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"Anneliese" has just left the Helgen of Henry Koch's shipyard (April 4, 1908)
Helgen crane scaffolding by Blohm & Voss (1910)

A slipway (also (the) Helgen ) is originally understood to mean the place in the shipyard where a ship is built, more precisely the sloping surface on which it is then lowered into the water when it is launched.

Helgen in wooden shipbuilding; model


In contrast to the dock , in which ships are repaired, slipways are often used to build new ships. Work on smaller ships can also be carried out on a helgen, such as caulking wooden ships.

The supports that hold a boat or ship that is on dry land are also known as slipways . But here are the names bracing or Pallungen common and known.

The slipway or the Helgen consists of three parts:

  • the Helgenbock,
  • the malls or mall frames and
  • the donkey.

The Helgenbock

North Sea works slipway in Emden

For smaller vehicles, the Helgen is usually a horizontal wooden plank , the thickness and length of which is determined by the type of boat. It should be a little longer than the later hull of the boat , whereby the cross-section must be sufficiently dimensioned according to the weight of the resulting boat.

The supports should be spaced appropriately to prevent the beam from sagging. In addition, make sure that the Helgenbock is exactly horizontal and that the midship line (MS) is marked so that the mall frames can be aligned with it later. In order to be able to work under the boat hull, the Helgen beam should be placed about half a meter above the ground.

In order to take account of the keel jump , the Helgen must be adapted to the keel. This can be done (based on the keel stacking plan) either with stacking blocks or by adjusting the helm beam (in series production ).

The Helgenbock is installed on the ground for larger ships that have to be lowered into the water due to their weight at the construction site. It is then no longer horizontal , but has an angle of inclination of around 4–5 degrees , which corresponds to a tangent of 1:14 to 1:12. This inclination enables the ship to slide into the water under its own weight after completion.

The malls or bulkheads

Malls are frame templates that are used to shape the later plank corridors . In principle, one distinguishes between mall frames and building frames. When a scaffolding is made up of mall frames, it is commonly referred to as a mall scaffolding . The term frame structure is used for a frame made of structural frames . Mall frames are used for shaping and are removed from the finished fuselage shell. For this reason, they are also known as temporary frames or auxiliary frames . Structural frames are parts of the later hull and are connected to the hull during the construction phase. Thus, for example, bulkheads are also referred to as building frames .

The mall frames are taken 1: 1 from the frame plan (part of the construction drawing). For the construction of wooden boats that must hull strength when splitting up of the body plan are deducted specified width. The so-called mall edge is created. In the case of steel boats, the mall edge is already drawn in the frame crack, so that "later correction" is not necessary. In wooden boats, the frames are placed on the side of the mall edge facing away from the main frame (frame at the widest point of the boat), in steel structures on the side facing the main frame.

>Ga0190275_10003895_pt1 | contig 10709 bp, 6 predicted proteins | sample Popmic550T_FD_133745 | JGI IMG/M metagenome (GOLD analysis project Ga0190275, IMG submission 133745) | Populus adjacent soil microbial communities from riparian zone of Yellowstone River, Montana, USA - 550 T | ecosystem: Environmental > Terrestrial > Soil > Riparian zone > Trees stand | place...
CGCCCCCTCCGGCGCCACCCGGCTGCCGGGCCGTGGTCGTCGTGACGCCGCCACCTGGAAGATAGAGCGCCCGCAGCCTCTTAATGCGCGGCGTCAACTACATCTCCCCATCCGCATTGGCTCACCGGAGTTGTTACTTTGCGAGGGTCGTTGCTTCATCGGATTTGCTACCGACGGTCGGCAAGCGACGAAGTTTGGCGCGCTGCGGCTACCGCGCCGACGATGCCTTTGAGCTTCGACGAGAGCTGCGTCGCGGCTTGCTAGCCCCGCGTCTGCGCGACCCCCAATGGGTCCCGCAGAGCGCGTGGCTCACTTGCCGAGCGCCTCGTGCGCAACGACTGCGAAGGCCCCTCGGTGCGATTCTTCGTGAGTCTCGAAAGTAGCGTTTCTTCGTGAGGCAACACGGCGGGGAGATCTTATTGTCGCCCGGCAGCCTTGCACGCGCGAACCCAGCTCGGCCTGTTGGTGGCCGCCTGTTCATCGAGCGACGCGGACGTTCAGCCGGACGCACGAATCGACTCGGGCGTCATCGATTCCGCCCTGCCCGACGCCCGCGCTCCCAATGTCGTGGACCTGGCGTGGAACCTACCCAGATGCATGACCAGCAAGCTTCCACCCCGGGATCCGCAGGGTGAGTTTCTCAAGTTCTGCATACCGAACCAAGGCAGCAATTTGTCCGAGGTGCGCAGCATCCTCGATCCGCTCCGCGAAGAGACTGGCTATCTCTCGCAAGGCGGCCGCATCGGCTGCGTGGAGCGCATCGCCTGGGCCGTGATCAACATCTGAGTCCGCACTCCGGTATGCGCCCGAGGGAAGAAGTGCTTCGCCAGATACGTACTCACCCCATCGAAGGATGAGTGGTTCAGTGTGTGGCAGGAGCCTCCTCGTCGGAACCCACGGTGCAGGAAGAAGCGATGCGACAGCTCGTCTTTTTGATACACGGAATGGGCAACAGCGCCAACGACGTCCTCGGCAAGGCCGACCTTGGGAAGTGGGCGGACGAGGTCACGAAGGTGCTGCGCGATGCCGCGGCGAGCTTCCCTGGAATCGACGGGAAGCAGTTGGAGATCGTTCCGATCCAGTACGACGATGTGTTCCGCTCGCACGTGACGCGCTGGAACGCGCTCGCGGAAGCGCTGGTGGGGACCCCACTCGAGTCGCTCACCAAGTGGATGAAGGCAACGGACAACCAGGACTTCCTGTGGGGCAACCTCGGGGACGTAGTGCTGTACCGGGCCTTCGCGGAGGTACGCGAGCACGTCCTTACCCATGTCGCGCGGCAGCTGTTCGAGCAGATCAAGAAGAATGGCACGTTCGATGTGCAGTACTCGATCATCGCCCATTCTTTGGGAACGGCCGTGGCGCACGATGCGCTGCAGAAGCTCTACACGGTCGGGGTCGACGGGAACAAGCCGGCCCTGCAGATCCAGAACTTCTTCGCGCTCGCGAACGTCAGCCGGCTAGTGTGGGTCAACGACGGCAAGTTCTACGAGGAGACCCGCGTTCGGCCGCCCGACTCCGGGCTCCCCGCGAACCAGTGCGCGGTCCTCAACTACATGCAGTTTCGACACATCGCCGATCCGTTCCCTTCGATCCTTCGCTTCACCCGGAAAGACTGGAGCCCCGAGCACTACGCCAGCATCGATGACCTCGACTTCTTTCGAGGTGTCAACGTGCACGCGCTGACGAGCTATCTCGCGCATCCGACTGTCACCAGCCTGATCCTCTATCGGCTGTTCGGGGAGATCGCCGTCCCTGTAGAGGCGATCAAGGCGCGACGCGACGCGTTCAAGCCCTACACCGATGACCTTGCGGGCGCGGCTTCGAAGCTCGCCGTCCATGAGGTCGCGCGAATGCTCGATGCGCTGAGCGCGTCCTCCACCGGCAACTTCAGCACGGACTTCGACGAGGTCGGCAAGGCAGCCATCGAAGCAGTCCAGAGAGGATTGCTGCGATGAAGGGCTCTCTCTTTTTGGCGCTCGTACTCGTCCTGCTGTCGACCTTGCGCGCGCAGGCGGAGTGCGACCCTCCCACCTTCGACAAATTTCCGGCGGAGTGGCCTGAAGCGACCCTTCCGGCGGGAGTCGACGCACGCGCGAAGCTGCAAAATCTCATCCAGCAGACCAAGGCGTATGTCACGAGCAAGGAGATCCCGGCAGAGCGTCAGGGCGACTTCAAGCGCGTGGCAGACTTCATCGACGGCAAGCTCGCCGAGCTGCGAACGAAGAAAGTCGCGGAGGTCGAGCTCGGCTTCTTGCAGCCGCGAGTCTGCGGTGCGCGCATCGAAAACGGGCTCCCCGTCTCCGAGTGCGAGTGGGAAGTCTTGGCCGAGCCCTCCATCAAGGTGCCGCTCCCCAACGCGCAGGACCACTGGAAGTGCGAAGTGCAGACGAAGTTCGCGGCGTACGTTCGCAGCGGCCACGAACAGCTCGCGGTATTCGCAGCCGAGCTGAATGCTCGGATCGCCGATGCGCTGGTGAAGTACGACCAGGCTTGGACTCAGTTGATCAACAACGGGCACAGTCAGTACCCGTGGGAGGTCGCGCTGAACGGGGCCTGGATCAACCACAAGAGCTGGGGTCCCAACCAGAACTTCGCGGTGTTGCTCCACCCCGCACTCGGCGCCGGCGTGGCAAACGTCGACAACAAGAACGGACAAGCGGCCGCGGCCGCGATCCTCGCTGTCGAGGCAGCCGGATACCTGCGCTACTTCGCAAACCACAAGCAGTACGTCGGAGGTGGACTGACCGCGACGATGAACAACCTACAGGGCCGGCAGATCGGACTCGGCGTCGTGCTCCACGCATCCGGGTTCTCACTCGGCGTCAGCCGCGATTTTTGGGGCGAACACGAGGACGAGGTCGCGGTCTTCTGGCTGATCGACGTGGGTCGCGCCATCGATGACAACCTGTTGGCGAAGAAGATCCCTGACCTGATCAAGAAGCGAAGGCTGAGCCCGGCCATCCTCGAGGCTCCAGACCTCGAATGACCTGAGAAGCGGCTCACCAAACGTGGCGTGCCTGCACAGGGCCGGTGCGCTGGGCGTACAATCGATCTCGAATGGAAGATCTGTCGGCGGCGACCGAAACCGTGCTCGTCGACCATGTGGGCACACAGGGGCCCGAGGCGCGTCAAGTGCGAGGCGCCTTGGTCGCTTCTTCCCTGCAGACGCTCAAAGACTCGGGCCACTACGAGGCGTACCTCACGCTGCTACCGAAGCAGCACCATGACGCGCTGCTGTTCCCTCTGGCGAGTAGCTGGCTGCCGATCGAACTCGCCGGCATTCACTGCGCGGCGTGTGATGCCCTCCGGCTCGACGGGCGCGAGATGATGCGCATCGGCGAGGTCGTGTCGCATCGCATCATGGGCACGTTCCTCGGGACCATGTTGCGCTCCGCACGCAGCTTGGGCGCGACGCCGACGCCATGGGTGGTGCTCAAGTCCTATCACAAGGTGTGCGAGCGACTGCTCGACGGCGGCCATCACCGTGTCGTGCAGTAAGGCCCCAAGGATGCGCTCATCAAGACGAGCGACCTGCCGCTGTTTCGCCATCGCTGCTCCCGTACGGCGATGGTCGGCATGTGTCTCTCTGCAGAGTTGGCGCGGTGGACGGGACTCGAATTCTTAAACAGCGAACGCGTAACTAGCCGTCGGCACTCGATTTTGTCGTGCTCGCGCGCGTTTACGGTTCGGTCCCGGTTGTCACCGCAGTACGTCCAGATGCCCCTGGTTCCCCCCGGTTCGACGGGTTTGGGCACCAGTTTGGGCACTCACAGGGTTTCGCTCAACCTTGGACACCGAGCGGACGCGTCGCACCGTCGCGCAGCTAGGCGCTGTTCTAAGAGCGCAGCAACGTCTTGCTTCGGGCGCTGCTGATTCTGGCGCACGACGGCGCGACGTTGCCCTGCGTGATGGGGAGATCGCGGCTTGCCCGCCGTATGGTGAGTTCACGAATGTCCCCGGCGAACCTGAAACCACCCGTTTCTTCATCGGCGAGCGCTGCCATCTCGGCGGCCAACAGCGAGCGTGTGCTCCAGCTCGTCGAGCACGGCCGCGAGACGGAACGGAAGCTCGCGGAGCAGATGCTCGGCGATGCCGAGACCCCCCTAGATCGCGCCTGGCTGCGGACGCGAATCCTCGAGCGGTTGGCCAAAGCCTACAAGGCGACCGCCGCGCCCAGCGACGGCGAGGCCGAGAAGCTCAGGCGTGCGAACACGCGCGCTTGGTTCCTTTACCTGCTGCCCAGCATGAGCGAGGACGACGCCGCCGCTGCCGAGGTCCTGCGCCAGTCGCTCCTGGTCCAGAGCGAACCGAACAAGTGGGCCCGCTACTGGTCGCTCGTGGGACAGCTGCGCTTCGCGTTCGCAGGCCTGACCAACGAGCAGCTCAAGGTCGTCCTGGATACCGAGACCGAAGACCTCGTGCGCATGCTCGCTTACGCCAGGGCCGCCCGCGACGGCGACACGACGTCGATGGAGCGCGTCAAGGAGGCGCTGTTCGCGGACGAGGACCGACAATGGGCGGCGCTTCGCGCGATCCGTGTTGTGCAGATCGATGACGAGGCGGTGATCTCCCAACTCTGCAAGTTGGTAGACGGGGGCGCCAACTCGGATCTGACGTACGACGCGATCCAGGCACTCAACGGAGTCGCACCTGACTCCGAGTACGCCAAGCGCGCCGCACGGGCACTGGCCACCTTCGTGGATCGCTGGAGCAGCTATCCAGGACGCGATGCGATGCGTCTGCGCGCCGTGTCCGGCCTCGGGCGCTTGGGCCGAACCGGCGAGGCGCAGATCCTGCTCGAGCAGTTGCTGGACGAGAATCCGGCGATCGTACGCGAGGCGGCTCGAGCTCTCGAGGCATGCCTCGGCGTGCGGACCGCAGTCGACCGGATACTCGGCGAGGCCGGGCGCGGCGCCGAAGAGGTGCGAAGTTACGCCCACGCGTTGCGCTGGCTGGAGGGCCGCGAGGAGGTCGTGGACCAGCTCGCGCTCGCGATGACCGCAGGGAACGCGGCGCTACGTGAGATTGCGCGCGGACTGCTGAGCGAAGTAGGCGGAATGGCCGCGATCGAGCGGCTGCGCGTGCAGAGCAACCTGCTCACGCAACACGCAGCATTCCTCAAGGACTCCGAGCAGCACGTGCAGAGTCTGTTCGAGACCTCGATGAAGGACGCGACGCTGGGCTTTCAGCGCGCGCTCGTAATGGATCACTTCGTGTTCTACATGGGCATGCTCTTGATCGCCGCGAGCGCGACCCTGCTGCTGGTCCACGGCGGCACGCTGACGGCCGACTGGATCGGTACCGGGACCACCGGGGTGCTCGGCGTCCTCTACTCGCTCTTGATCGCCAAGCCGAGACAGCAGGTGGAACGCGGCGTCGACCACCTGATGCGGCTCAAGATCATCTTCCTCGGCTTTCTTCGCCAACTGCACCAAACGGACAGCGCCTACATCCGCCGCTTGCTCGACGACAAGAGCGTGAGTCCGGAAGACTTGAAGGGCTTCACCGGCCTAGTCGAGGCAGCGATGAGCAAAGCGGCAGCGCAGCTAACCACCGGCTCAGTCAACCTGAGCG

Today, the mall frames are mostly made from chipboard or plywood , as they do not warp (like solid wood) and are significantly cheaper than solid wood in price. The malls consist of several parts that are connected by mall tabs . When manufacturing the mall frames, care should be taken to insert a recess for the keel (keel cutout), longitudinal frames , chimney etc. if necessary . For stiffening and marking, a crossbar is attached to the height of the construction waterline (KWL) and one to the height of the Schandeck (width bar) on the main bulkhead. The mall frames must be exactly vertical on the Helgen beam (both KWL battens and width battens must be horizontal). For a better overview, the individual malls are numbered and provided with the construction number of the boat.

The donkey

The donkey is an auxiliary construction just above the Helgen beam. Slats are attached to it that hold the mall or model frames in position.

Practical Approaches

The procedure described here is particularly suitable for larger ships that are more traditionally built. Smaller boats, which are easy to lift or turn due to their lower weight, can also be built upside down ("upside down"). This makes it easier to work on the mallet or frame structure, as planking (especially in the floor area) does not have to be done overhead and the hull is at an easily accessible working height.

In modern construction methods, a block model is often used instead of the mallet framework. Here, the existing mallet structure, which already clearly defines the boat shape, is covered with veneer layers , plywood panels or GRP bandages to form a closed block. This makes it possible to produce molded hulls or molds for plastic boat construction.


  • Jürgen Gebauer, Egon Krenz: Marine Encyclopedia . Brandenburg publishing house in the Dornier Medienholding, Berlin 1998, ISBN 3-85492-757-6 , page 122
  • E. Vlig: Problems with the launch . 1st edition. ultramarin, Cologne 2011 ( [PDF]). Translated from J. Th. Wilke, S. Halfweeg: De problemen van den stapelloop - De tewaterlating in hair voorbereiding . In: Neerlands Scheepsbouw en Scheepvaart . tape 1 : Scheepsbouw . Rotterdam, S. 59-79 (first edition: Wyt Uitgevers, 1943). , Pp. 1-18.

Web links

Commons : Helling  - collection of pictures, videos and audio files
Wiktionary: Helling  - explanations of meanings, word origins, synonyms, translations